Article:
I’ll Have an Air Force Blue Christmas Without You

As I write these words, there are exactly five days before my son Trevor will be heading off to Lackland Air Force Base in San  Antonio, Texas for basic training. This will mark the first time in his twenty years of life that he won’t be home for Christmas. Of course, I’ve been seeing the signs coming for years: when my daughter Jessamy went off to college, Thanksgiving weekend suddenly became the preferred weekend for decorating the Christmas tree, since that was the only way she could be in on it. And with our move to Colorado last year, it meant we met her at my parents’ house for Christmas rather than her coming to ours. 
“Through the years we all will be together,” promises the old song, then qualifies it with “if the Fates allow.” But the Fates don’t allow, do they? Children grow up, parents grow old, marriages don’t always last forever. Change is inevitable, and not all changes are bad. We’re
proud of Trevor, and support his decision to join the Air Force. We’re pleased with how well Jessamy is doing in her chosen career in the museum field. And it isn’t just my husband and I who are going through these changes. My sisters adore having grandchildren to share Christmas with, even though it means they must share their own children and grandchildren with other sets of doting grandparents—the in-laws, after all, deserve equal time.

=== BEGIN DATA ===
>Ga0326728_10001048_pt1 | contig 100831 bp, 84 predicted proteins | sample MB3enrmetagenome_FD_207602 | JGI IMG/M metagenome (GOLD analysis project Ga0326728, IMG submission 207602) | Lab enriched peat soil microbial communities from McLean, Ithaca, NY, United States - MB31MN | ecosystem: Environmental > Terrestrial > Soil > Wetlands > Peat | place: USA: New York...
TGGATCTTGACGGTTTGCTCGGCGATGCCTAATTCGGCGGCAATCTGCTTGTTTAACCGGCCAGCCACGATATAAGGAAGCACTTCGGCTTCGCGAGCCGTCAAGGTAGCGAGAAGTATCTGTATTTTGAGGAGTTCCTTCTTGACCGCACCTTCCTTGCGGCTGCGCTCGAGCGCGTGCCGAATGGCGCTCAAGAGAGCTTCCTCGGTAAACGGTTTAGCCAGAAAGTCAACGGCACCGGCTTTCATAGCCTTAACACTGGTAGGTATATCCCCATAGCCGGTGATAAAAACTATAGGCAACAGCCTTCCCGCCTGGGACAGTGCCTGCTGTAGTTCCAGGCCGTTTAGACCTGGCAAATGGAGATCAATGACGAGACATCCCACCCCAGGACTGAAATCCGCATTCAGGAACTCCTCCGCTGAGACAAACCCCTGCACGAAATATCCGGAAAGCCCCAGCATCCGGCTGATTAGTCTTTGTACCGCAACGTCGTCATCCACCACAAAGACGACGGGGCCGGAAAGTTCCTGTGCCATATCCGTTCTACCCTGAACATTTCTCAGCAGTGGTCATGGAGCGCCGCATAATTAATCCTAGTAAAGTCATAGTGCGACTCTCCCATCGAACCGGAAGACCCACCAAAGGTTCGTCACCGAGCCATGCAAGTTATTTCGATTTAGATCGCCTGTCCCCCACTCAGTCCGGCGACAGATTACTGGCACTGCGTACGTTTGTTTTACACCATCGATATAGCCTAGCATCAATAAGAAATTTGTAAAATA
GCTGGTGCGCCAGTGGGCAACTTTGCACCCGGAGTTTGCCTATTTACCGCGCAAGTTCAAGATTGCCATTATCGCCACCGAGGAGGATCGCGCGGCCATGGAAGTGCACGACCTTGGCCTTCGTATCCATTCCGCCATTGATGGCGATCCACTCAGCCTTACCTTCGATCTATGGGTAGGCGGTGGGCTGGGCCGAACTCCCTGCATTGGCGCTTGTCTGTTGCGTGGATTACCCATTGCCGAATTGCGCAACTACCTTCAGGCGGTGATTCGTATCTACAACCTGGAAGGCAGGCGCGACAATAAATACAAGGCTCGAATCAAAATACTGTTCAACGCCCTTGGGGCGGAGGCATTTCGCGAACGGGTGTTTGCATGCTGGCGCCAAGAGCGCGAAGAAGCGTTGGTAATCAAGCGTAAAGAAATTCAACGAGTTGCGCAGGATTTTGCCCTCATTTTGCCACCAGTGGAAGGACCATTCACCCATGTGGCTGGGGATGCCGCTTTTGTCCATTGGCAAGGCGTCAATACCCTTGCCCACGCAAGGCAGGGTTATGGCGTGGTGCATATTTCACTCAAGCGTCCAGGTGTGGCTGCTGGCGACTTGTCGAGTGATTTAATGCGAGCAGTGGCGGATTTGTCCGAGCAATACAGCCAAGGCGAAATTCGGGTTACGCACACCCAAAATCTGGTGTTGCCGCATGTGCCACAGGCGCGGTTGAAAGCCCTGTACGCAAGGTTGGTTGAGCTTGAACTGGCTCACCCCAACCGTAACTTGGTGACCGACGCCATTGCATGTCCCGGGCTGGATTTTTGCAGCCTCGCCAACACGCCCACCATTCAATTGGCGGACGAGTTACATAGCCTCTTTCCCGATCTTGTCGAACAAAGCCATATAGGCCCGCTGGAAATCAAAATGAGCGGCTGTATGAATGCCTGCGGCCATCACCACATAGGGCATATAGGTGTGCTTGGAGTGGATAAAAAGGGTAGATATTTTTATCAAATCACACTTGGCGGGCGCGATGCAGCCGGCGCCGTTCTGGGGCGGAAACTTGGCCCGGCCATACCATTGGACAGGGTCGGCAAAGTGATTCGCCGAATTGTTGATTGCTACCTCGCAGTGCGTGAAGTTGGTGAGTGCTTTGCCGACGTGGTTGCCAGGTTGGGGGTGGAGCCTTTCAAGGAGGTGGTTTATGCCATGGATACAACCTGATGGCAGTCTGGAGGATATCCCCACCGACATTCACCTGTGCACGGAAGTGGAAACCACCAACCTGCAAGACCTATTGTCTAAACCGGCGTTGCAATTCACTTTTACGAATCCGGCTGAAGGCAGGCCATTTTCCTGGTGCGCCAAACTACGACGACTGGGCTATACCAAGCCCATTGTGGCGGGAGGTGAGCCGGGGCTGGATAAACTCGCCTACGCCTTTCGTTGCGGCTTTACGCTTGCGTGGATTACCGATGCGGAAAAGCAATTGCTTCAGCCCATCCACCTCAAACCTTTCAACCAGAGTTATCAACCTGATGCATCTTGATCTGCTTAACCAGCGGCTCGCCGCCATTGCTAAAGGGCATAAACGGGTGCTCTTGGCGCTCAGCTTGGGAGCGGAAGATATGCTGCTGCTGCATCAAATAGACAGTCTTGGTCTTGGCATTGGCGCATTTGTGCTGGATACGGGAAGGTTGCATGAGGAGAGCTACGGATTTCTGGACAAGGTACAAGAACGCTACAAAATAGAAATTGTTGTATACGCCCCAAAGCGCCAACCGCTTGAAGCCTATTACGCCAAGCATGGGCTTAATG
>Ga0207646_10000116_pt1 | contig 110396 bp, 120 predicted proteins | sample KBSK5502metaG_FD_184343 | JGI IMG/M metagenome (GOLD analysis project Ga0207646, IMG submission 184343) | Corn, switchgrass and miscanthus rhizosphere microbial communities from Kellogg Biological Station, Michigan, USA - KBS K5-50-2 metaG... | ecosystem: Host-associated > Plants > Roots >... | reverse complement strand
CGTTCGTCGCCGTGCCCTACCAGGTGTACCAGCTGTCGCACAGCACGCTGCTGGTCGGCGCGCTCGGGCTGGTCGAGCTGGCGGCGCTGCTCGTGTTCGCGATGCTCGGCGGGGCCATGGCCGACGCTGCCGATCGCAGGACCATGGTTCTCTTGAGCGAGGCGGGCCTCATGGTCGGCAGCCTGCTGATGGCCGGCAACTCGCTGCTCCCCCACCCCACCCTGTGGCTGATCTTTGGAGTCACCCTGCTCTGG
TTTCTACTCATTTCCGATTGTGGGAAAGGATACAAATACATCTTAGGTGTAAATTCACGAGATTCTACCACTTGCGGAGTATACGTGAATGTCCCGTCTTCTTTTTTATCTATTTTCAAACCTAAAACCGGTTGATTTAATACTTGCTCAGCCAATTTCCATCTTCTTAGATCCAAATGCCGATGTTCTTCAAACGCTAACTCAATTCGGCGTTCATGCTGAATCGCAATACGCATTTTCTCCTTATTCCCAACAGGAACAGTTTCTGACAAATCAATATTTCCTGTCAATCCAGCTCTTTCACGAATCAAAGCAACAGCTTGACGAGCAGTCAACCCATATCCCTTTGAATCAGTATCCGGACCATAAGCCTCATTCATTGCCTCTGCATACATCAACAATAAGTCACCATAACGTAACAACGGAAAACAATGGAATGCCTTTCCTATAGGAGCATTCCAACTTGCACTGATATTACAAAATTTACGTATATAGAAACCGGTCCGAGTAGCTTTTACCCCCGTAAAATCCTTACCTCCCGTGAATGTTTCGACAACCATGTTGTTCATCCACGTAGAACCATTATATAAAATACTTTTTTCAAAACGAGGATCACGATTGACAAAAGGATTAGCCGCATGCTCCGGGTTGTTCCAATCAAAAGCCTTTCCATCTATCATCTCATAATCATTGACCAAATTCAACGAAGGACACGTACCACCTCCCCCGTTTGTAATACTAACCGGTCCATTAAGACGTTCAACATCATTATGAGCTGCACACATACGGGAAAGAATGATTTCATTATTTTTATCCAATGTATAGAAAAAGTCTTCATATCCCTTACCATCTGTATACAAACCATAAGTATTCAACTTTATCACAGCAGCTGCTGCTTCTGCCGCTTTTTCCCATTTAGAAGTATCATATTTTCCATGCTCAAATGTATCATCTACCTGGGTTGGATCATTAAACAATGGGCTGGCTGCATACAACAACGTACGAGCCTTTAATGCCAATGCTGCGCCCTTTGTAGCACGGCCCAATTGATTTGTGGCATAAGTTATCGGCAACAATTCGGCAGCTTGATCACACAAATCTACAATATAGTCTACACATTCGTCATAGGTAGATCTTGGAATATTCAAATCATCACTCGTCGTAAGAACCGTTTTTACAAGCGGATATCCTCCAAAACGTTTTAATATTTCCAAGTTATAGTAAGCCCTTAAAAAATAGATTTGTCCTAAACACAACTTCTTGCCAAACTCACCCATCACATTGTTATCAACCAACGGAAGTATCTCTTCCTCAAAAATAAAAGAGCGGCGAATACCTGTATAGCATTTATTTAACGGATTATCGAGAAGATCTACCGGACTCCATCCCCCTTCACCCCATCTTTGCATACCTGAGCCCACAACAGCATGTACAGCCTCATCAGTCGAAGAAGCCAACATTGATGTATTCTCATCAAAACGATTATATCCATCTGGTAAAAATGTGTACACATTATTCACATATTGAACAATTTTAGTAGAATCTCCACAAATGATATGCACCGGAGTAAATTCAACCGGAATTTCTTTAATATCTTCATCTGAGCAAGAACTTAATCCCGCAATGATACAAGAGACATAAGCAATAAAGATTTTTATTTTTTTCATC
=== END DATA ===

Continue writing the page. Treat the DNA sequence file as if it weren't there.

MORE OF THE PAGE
And that, to me, is what gives family Christmas celebrations their poignance. For all their illusion of permanence and tradition, we don’t really know what the coming year will bring, or how many more family Christmases we’ll have. All we can do is celebrate the times we’ve had, and pass those memories down to the next generation. “Do you remember the Christmas we all had the stomach flu?” someone in my family will say at some point within the next week, to be greeted by a chorus of groans. “What about the time when the bird flew into the house and Daddy had to throw a blanket over it to get it back outside?” Jessamy is usually the one who brings this one up. “Trevor and I stood at the front door to watch, and it flew out of the blanket and right back into the house! Daddy had to capture it all over again! I’ve never seen him so mad at us!” They howl over this story as if it happened yesterday, instead of ten years ago. We rehash these stories as if by keeping them alive in our memories, we can somehow preserve them against the day the major players are no longer on the stage. My sisters and I grew up hearing the story of how Santa once took back our dad’s Christmas toys when he didn’t take care of them. We passed the story along to our own kids, who are now passing it along to theirs. I even adapted it as a children’s book, for which I am currently seeking a publisher. My only regret is that I didn’t write this book years ago, so that my paternal grandmother could have lived to see it in print. 
Who knows? Someday Trevor may regale his own children with the story of his Christmas at basic training. But in the meantime, I’ll spend the next few days making his favorite Christmas goodies (chocolate-covered orange slices, anyone? Turtle cookies? Pecan pie?) and cooking his favorite meals, doing everything I can to give him as normal a celebration as possible  in a year when there is nothing at all normal about this Christmas.

So hold your loved ones close this year, while you still
  can. And don’t sweat the small stuff. After all, this year’s dinner disaster or
  gift-giving goof-up may someday be the stuff of family legend. And have
  yourself a merry little Christmas, now.